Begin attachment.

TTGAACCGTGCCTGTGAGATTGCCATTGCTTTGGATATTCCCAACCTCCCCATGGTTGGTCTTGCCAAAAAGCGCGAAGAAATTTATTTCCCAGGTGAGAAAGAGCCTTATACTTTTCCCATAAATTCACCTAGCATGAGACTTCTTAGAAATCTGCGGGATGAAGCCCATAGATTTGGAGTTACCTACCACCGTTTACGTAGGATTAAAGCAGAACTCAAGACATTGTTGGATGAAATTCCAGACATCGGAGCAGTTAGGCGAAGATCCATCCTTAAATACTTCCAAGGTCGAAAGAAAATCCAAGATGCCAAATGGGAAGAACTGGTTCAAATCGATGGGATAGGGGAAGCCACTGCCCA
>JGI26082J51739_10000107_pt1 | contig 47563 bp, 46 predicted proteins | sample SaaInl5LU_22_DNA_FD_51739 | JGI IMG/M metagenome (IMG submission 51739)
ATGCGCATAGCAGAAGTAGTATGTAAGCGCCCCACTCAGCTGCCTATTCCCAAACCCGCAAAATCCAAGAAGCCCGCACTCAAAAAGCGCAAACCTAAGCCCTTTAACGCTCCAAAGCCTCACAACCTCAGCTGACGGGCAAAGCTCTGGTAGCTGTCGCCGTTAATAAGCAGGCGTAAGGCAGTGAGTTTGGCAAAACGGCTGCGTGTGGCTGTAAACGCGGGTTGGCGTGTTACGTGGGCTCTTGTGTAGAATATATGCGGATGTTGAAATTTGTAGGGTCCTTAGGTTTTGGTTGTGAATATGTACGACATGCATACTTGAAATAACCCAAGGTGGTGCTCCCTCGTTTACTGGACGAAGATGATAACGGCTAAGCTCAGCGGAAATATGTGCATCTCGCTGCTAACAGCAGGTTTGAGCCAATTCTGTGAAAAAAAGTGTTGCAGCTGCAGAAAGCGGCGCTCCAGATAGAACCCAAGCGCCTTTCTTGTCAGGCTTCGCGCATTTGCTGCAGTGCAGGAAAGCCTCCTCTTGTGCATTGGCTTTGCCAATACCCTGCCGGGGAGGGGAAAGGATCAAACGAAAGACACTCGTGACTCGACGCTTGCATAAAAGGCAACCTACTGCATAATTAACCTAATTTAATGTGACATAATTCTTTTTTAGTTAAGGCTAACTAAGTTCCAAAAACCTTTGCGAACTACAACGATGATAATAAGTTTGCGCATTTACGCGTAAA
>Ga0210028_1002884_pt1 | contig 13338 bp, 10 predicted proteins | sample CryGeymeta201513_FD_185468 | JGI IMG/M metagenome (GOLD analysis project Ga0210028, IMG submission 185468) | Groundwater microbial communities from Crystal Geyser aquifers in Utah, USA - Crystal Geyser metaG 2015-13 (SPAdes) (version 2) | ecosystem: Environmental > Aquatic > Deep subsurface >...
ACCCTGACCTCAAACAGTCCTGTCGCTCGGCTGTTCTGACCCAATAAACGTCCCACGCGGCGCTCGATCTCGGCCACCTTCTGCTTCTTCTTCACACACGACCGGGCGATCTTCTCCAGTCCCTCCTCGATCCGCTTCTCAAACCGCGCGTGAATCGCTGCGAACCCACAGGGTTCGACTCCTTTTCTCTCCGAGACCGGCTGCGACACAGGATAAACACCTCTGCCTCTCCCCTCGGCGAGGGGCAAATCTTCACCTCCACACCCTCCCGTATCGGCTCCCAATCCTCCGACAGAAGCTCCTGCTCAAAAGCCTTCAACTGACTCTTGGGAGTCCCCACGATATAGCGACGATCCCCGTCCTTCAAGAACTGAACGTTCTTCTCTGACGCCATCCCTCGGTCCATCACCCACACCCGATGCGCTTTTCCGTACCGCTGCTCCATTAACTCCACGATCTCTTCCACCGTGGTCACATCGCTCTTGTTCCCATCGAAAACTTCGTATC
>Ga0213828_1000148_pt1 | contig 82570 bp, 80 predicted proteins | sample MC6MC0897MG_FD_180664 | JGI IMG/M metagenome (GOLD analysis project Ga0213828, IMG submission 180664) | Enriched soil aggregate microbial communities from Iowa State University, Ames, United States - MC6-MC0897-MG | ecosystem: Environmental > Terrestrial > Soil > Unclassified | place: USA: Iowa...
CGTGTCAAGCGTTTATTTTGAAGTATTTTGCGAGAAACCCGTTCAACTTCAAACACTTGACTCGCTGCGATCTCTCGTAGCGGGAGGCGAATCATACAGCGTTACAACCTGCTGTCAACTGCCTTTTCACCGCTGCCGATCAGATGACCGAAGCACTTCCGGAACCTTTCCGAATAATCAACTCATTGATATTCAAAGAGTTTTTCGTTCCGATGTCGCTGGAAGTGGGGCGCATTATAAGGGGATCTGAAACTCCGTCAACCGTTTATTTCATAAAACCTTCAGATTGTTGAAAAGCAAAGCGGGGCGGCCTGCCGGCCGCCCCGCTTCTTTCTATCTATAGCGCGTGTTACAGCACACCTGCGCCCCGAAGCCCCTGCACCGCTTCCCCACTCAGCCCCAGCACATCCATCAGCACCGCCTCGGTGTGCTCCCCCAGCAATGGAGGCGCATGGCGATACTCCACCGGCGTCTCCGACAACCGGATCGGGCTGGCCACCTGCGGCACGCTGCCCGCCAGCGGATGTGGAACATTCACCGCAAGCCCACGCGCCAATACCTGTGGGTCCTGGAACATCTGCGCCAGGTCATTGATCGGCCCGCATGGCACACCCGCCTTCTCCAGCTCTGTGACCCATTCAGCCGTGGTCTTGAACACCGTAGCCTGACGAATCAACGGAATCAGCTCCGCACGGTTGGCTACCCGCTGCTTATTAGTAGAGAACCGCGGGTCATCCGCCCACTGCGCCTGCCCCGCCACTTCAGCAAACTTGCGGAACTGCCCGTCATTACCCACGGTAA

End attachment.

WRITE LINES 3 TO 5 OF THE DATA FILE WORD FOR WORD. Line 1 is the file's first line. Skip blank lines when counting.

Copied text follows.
ATGCGCATAGCAGAAGTAGTATGTAAGCGCCCCACTCAGCTGCCTATTCCCAAACCCGCAAAATCCAAGAAGCCCGCACTCAAAAAGCGCAAACCTAAGCCCTTTAACGCTCCAAAGCCTCACAACCTCAGCTGACGGGCAAAGCTCTGGTAGCTGTCGCCGTTAATAAGCAGGCGTAAGGCAGTGAGTTTGGCAAAACGGCTGCGTGTGGCTGTAAACGCGGGTTGGCGTGTTACGTGGGCTCTTGTGTAGAATATATGCGGATGTTGAAATTTGTAGGGTCCTTAGGTTTTGGTTGTGAATATGTACGACATGCATACTTGAAATAACCCAAGGTGGTGCTCCCTCGTTTACTGGACGAAGATGATAACGGCTAAGCTCAGCGGAAATATGTGCATCTCGCTGCTAACAGCAGGTTTGAGCCAATTCTGTGAAAAAAAGTGTTGCAGCTGCAGAAAGCGGCGCTCCAGATAGAACCCAAGCGCCTTTCTTGTCAGGCTTCGCGCATTTGCTGCAGTGCAGGAAAGCCTCCTCTTGTGCATTGGCTTTGCCAATACCCTGCCGGGGAGGGGAAAGGATCAAACGAAAGACACTCGTGACTCGACGCTTGCATAAAAGGCAACCTACTGCATAATTAACCTAATTTAATGTGACATAATTCTTTTTTAGTTAAGGCTAACTAAGTTCCAAAAACCTTTGCGAACTACAACGATGATAATAAGTTTGCGCATTTACGCGTAAA
>Ga0210028_1002884_pt1 | contig 13338 bp, 10 predicted proteins | sample CryGeymeta201513_FD_185468 | JGI IMG/M metagenome (GOLD analysis project Ga0210028, IMG submission 185468) | Groundwater microbial communities from Crystal Geyser aquifers in Utah, USA - Crystal Geyser metaG 2015-13 (SPAdes) (version 2) | ecosystem: Environmental > Aquatic > Deep subsurface >...
ACCCTGACCTCAAACAGTCCTGTCGCTCGGCTGTTCTGACCCAATAAACGTCCCACGCGGCGCTCGATCTCGGCCACCTTCTGCTTCTTCTTCACACACGACCGGGCGATCTTCTCCAGTCCCTCCTCGATCCGCTTCTCAAACCGCGCGTGAATCGCTGCGAACCCACAGGGTTCGACTCCTTTTCTCTCCGAGACCGGCTGCGACACAGGATAAACACCTCTGCCTCTCCCCTCGGCGAGGGGCAAATCTTCACCTCCACACCCTCCCGTATCGGCTCCCAATCCTCCGACAGAAGCTCCTGCTCAAAAGCCTTCAACTGACTCTTGGGAGTCCCCACGATATAGCGACGATCCCCGTCCTTCAAGAACTGAACGTTCTTCTCTGACGCCATCCCTCGGTCCATCACCCACACCCGATGCGCTTTTCCGTACCGCTGCTCCATTAACTCCACGATCTCTTCCACCGTGGTCACATCGCTCTTGTTCCCATCGAAAACTTCGTATC